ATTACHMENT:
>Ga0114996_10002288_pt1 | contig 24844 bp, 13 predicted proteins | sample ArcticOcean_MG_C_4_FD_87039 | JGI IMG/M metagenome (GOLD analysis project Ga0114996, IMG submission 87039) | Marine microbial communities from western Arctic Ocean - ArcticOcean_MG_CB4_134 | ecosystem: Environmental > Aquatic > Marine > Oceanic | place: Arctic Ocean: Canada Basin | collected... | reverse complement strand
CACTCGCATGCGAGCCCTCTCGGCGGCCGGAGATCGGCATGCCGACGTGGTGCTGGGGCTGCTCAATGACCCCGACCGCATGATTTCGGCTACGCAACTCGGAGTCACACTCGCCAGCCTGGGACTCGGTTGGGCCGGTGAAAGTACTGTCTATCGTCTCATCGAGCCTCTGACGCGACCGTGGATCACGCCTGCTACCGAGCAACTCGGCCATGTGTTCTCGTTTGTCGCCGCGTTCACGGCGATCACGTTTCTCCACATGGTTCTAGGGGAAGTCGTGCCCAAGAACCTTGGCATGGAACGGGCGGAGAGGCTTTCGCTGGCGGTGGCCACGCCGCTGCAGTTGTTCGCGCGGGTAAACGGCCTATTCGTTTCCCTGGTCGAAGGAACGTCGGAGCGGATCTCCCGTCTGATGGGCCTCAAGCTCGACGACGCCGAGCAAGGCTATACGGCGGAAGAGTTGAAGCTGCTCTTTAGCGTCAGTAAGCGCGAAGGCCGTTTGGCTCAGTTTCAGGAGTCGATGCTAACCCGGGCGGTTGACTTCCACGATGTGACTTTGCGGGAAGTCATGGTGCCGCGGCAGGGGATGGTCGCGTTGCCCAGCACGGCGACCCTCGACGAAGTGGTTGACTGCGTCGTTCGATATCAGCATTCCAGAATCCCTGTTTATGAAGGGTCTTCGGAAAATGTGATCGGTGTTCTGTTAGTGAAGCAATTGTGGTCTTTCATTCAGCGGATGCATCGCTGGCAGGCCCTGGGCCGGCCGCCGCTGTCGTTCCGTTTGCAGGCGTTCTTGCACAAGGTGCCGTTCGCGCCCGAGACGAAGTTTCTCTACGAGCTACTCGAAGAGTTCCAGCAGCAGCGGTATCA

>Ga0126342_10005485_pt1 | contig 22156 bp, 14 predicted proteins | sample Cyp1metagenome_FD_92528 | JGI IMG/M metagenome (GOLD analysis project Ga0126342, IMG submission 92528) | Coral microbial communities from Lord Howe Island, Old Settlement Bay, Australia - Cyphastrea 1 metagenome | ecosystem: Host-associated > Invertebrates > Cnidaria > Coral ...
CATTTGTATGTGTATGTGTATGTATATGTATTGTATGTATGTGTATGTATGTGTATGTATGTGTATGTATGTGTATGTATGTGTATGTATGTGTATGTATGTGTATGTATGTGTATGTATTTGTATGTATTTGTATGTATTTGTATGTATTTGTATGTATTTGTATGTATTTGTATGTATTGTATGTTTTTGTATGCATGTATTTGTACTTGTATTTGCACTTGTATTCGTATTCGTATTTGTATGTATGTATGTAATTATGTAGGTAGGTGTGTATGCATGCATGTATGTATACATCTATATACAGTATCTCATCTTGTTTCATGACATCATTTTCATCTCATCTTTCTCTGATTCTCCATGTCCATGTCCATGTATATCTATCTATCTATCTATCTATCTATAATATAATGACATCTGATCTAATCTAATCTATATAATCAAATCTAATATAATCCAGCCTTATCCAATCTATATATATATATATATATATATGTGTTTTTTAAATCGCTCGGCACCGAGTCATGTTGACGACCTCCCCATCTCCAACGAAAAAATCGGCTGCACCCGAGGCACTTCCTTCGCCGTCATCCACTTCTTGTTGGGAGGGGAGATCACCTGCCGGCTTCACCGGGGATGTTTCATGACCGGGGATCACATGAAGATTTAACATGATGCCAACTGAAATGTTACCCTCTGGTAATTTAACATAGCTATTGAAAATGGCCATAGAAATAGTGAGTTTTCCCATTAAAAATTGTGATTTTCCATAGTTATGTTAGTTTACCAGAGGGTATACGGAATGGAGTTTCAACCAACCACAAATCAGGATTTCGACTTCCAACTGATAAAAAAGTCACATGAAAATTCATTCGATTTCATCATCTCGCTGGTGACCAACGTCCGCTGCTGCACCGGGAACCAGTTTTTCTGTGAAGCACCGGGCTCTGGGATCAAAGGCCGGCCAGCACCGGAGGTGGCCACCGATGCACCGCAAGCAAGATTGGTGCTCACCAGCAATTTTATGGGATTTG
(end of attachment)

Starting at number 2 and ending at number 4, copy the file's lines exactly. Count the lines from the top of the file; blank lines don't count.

CACTCGCATGCGAGCCCTCTCGGCGGCCGGAGATCGGCATGCCGACGTGGTGCTGGGGCTGCTCAATGACCCCGACCGCATGATTTCGGCTACGCAACTCGGAGTCACACTCGCCAGCCTGGGACTCGGTTGGGCCGGTGAAAGTACTGTCTATCGTCTCATCGAGCCTCTGACGCGACCGTGGATCACGCCTGCTACCGAGCAACTCGGCCATGTGTTCTCGTTTGTCGCCGCGTTCACGGCGATCACGTTTCTCCACATGGTTCTAGGGGAAGTCGTGCCCAAGAACCTTGGCATGGAACGGGCGGAGAGGCTTTCGCTGGCGGTGGCCACGCCGCTGCAGTTGTTCGCGCGGGTAAACGGCCTATTCGTTTCCCTGGTCGAAGGAACGTCGGAGCGGATCTCCCGTCTGATGGGCCTCAAGCTCGACGACGCCGAGCAAGGCTATACGGCGGAAGAGTTGAAGCTGCTCTTTAGCGTCAGTAAGCGCGAAGGCCGTTTGGCTCAGTTTCAGGAGTCGATGCTAACCCGGGCGGTTGACTTCCACGATGTGACTTTGCGGGAAGTCATGGTGCCGCGGCAGGGGATGGTCGCGTTGCCCAGCACGGCGACCCTCGACGAAGTGGTTGACTGCGTCGTTCGATATCAGCATTCCAGAATCCCTGTTTATGAAGGGTCTTCGGAAAATGTGATCGGTGTTCTGTTAGTGAAGCAATTGTGGTCTTTCATTCAGCGGATGCATCGCTGGCAGGCCCTGGGCCGGCCGCCGCTGTCGTTCCGTTTGCAGGCGTTCTTGCACAAGGTGCCGTTCGCGCCCGAGACGAAGTTTCTCTACGAGCTACTCGAAGAGTTCCAGCAGCAGCGGTATCA

>Ga0126342_10005485_pt1 | contig 22156 bp, 14 predicted proteins | sample Cyp1metagenome_FD_92528 | JGI IMG/M metagenome (GOLD analysis project Ga0126342, IMG submission 92528) | Coral microbial communities from Lord Howe Island, Old Settlement Bay, Australia - Cyphastrea 1 metagenome | ecosystem: Host-associated > Invertebrates > Cnidaria > Coral ...
CATTTGTATGTGTATGTGTATGTATATGTATTGTATGTATGTGTATGTATGTGTATGTATGTGTATGTATGTGTATGTATGTGTATGTATGTGTATGTATGTGTATGTATGTGTATGTATTTGTATGTATTTGTATGTATTTGTATGTATTTGTATGTATTTGTATGTATTTGTATGTATTGTATGTTTTTGTATGCATGTATTTGTACTTGTATTTGCACTTGTATTCGTATTCGTATTTGTATGTATGTATGTAATTATGTAGGTAGGTGTGTATGCATGCATGTATGTATACATCTATATACAGTATCTCATCTTGTTTCATGACATCATTTTCATCTCATCTTTCTCTGATTCTCCATGTCCATGTCCATGTATATCTATCTATCTATCTATCTATCTATAATATAATGACATCTGATCTAATCTAATCTATATAATCAAATCTAATATAATCCAGCCTTATCCAATCTATATATATATATATATATATATGTGTTTTTTAAATCGCTCGGCACCGAGTCATGTTGACGACCTCCCCATCTCCAACGAAAAAATCGGCTGCACCCGAGGCACTTCCTTCGCCGTCATCCACTTCTTGTTGGGAGGGGAGATCACCTGCCGGCTTCACCGGGGATGTTTCATGACCGGGGATCACATGAAGATTTAACATGATGCCAACTGAAATGTTACCCTCTGGTAATTTAACATAGCTATTGAAAATGGCCATAGAAATAGTGAGTTTTCCCATTAAAAATTGTGATTTTCCATAGTTATGTTAGTTTACCAGAGGGTATACGGAATGGAGTTTCAACCAACCACAAATCAGGATTTCGACTTCCAACTGATAAAAAAGTCACATGAAAATTCATTCGATTTCATCATCTCGCTGGTGACCAACGTCCGCTGCTGCACCGGGAACCAGTTTTTCTGTGAAGCACCGGGCTCTGGGATCAAAGGCCGGCCAGCACCGGAGGTGGCCACCGATGCACCGCAAGCAAGATTGGTGCTCACCAGCAATTTTATGGGATTTG